Women and Child Development Minister Maneka Gandhi addresses a press conference on the completion of 100 days of her ministry in New Delhi on Sept. 17, 2014
Raj K Raj—Hindustan Times/Getty Images
By Rishi Iyengar
April 22, 2015

Two thousand girls are killed in India every day, with many slain before or just after birth, the country’s Minister of Women and Child Development said on Monday.

“You have 2,000 girls who are killed in the womb every day,” Maneka Gandhi told news channel NDTV in an interview. “Some are born and have pillows on their faces choking them.”

Female infanticide is a historic problem in India’s highly patriarchal society, as daughters are often viewed as a burden because of the continuing prevalence of the dowry system.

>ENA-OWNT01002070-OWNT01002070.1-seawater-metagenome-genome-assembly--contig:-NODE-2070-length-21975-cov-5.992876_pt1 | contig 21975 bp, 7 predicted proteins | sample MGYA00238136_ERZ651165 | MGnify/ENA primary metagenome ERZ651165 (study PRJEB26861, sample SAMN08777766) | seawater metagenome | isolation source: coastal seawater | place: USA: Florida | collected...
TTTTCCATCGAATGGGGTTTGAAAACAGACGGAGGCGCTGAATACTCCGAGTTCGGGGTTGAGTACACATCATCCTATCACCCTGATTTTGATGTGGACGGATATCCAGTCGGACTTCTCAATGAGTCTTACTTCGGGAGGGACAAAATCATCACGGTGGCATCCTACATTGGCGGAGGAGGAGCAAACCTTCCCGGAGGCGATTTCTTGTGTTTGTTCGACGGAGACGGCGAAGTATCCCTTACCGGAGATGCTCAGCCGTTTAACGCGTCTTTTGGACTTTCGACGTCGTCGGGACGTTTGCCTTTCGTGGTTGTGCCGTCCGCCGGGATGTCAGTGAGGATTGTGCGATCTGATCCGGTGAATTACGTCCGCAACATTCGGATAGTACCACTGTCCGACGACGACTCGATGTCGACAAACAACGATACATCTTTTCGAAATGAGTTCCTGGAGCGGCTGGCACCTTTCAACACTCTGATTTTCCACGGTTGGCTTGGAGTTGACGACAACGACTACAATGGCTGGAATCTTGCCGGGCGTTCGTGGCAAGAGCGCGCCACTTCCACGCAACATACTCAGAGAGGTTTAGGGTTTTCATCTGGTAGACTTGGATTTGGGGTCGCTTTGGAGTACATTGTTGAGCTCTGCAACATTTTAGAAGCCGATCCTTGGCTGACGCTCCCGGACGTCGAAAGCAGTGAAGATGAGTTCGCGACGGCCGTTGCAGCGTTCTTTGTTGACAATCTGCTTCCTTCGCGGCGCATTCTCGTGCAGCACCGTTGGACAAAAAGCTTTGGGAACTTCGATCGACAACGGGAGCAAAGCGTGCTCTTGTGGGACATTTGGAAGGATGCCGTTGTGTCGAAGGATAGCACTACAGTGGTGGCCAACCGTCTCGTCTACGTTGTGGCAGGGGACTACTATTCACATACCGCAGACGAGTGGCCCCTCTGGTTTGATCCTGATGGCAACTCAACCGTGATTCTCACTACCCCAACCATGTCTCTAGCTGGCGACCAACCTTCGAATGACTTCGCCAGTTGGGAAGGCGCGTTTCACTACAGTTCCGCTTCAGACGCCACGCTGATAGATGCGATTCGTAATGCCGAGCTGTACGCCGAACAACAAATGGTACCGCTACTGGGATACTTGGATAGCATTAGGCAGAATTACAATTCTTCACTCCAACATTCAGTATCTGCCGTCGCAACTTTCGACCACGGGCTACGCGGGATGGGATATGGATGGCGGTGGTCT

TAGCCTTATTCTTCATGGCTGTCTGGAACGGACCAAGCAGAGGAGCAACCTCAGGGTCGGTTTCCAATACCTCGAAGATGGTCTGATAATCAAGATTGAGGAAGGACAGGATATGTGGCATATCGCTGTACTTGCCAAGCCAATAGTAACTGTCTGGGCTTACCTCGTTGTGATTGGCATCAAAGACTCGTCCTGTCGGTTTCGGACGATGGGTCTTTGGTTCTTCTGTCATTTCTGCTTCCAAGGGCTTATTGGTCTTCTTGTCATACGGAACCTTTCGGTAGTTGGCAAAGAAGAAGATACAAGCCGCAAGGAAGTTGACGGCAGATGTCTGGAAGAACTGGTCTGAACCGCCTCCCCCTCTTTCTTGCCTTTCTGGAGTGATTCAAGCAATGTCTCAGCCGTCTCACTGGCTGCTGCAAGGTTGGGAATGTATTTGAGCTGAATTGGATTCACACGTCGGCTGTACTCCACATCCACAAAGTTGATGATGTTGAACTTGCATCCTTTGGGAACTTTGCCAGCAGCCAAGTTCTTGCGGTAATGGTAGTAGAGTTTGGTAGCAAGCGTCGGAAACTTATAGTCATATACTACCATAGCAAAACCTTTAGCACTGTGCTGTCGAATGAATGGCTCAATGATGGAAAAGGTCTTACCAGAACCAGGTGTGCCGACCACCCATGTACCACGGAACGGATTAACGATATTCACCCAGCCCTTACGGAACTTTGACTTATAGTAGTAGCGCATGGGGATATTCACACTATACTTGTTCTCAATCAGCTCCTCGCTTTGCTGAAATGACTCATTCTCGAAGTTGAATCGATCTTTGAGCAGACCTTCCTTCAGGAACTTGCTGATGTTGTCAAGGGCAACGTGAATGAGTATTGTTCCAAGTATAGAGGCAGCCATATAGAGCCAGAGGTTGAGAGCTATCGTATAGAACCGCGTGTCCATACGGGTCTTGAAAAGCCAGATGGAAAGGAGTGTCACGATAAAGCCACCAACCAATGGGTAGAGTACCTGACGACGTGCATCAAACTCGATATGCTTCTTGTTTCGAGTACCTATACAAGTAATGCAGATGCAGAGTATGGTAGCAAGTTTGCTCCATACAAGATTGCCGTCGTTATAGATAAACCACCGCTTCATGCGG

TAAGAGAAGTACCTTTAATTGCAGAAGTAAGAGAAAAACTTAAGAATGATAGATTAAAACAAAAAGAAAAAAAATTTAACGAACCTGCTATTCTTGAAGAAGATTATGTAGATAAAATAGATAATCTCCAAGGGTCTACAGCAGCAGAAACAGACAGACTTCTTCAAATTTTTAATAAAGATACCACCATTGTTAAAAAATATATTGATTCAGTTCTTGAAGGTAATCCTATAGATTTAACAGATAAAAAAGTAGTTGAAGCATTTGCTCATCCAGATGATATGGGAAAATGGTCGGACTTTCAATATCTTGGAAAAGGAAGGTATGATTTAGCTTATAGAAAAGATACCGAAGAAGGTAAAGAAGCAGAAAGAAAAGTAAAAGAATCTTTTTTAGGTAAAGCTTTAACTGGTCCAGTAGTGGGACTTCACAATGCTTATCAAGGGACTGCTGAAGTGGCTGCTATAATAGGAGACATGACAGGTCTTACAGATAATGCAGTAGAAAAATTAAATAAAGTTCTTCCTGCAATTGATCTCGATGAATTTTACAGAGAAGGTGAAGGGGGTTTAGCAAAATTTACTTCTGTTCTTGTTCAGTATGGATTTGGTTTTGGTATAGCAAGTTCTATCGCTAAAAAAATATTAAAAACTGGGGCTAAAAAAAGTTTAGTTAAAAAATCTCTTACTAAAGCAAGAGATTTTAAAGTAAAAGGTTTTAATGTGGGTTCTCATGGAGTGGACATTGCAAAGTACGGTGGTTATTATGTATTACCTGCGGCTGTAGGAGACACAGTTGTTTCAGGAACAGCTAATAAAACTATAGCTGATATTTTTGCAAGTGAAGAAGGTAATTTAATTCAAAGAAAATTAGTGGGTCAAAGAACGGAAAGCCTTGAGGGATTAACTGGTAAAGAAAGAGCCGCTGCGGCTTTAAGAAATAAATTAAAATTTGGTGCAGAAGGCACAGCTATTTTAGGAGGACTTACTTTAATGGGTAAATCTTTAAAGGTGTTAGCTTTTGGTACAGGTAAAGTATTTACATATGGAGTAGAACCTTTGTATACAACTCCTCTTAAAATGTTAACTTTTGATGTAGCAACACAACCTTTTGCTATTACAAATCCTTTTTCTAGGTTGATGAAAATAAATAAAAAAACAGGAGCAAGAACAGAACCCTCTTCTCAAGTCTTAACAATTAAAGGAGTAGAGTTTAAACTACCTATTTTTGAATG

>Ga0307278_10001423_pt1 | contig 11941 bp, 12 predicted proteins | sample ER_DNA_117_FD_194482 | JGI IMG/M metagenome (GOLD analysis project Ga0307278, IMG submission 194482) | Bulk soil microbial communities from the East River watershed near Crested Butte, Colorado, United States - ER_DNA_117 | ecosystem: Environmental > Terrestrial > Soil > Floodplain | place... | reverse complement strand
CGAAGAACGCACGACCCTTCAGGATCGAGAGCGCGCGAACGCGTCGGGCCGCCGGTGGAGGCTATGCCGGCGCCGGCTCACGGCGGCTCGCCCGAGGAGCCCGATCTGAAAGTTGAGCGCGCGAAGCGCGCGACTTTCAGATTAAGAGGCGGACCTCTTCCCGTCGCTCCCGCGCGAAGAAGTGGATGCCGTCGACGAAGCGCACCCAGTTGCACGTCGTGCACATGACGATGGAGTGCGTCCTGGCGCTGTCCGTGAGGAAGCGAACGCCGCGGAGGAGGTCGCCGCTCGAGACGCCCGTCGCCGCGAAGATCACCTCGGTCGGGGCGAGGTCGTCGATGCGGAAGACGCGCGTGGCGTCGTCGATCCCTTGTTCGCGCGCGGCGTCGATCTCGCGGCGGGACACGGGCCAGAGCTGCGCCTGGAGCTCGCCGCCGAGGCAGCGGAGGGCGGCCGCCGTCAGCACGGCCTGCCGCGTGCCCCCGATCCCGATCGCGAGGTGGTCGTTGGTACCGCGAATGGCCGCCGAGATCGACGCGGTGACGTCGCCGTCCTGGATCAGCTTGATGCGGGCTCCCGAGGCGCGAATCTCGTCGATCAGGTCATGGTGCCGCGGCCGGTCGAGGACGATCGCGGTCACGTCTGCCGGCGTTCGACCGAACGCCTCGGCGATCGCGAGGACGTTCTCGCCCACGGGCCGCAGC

Although the 2011 census showed an increased parity in the country’s overall sex ratio, the child sex ratio was at an all-time low of 914 females for every 1,000 males.

A May 2011 study in British medical journal the Lancet found that around 12 million Indian girls were aborted since 1981, according to Reuters.

The new government under Prime Minister Narendra Modi is attempting to curb the issue through its Beti Bachao, Beti Padhao (Save the Daughter, Educate the Daughter) initiative launched in January, which aims to better enforce laws against prenatal sex determination and ensure access to education for girls.

There is already a marked increase in the number of girls being admitted to orphanages, a sign Gandhi says is somewhat heartening because it represents a transition from “being killed to being thrown out.”

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